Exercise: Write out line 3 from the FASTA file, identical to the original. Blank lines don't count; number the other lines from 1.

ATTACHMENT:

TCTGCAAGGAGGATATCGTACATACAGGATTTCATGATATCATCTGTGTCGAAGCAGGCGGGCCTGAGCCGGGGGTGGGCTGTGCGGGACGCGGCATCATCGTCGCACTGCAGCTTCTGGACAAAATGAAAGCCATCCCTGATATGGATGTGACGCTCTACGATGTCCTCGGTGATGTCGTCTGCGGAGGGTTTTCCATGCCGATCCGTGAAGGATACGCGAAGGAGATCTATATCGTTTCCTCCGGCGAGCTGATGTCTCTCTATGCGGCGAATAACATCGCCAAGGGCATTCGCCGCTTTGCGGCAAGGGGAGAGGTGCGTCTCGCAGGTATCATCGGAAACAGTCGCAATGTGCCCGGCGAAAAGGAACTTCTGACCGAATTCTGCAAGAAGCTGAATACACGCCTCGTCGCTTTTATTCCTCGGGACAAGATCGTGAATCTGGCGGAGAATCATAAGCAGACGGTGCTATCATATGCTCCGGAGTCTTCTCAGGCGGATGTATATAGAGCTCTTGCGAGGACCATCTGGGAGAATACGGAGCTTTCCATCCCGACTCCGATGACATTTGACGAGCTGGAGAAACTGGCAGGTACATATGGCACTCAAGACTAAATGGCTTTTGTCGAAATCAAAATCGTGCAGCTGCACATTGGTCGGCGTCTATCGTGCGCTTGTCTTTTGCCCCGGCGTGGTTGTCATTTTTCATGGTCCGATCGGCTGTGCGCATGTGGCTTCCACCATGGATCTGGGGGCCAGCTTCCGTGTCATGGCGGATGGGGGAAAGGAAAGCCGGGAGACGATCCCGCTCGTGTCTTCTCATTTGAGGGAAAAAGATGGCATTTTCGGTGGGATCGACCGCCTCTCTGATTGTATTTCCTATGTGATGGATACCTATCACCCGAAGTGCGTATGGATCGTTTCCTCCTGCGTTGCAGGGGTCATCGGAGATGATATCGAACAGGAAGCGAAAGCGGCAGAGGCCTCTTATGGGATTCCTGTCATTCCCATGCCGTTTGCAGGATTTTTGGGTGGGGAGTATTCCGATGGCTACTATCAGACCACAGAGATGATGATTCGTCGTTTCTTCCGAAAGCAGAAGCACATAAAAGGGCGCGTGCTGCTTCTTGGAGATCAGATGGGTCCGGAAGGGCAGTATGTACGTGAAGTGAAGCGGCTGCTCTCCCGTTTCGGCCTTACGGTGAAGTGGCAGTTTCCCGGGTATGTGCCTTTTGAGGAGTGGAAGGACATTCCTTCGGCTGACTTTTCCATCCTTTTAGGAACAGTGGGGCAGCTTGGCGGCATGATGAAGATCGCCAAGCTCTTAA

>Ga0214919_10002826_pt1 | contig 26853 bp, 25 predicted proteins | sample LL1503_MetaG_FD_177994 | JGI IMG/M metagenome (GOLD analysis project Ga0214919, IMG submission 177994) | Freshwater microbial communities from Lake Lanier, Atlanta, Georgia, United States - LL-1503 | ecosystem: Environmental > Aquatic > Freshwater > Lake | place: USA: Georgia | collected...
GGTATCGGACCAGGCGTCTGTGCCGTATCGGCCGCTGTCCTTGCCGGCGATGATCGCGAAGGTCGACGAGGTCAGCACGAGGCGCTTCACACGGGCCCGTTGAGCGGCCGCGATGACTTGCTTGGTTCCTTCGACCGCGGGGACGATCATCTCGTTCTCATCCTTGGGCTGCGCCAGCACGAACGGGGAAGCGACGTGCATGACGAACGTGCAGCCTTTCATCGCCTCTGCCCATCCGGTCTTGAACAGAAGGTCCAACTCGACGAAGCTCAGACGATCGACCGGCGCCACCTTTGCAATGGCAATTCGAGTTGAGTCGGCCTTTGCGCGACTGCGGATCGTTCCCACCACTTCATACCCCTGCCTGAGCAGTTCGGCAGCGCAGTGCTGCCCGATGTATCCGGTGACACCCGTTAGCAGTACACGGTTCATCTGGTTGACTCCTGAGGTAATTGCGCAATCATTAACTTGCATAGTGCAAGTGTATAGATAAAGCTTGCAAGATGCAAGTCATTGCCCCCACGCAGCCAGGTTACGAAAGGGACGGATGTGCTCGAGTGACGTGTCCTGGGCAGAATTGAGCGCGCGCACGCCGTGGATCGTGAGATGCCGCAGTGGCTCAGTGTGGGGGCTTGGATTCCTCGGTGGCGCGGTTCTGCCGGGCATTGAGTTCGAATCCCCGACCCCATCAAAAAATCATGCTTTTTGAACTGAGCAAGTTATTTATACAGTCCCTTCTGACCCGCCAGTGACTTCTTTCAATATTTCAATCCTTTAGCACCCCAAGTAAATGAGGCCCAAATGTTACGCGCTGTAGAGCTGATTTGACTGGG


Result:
GGTATCGGACCAGGCGTCTGTGCCGTATCGGCCGCTGTCCTTGCCGGCGATGATCGCGAAGGTCGACGAGGTCAGCACGAGGCGCTTCACACGGGCCCGTTGAGCGGCCGCGATGACTTGCTTGGTTCCTTCGACCGCGGGGACGATCATCTCGTTCTCATCCTTGGGCTGCGCCAGCACGAACGGGGAAGCGACGTGCATGACGAACGTGCAGCCTTTCATCGCCTCTGCCCATCCGGTCTTGAACAGAAGGTCCAACTCGACGAAGCTCAGACGATCGACCGGCGCCACCTTTGCAATGGCAATTCGAGTTGAGTCGGCCTTTGCGCGACTGCGGATCGTTCCCACCACTTCATACCCCTGCCTGAGCAGTTCGGCAGCGCAGTGCTGCCCGATGTATCCGGTGACACCCGTTAGCAGTACACGGTTCATCTGGTTGACTCCTGAGGTAATTGCGCAATCATTAACTTGCATAGTGCAAGTGTATAGATAAAGCTTGCAAGATGCAAGTCATTGCCCCCACGCAGCCAGGTTACGAAAGGGACGGATGTGCTCGAGTGACGTGTCCTGGGCAGAATTGAGCGCGCGCACGCCGTGGATCGTGAGATGCCGCAGTGGCTCAGTGTGGGGGCTTGGATTCCTCGGTGGCGCGGTTCTGCCGGGCATTGAGTTCGAATCCCCGACCCCATCAAAAAATCATGCTTTTTGAACTGAGCAAGTTATTTATACAGTCCCTTCTGACCCGCCAGTGACTTCTTTCAATATTTCAATCCTTTAGCACCCCAAGTAAATGAGGCCCAAATGTTACGCGCTGTAGAGCTGATTTGACTGGG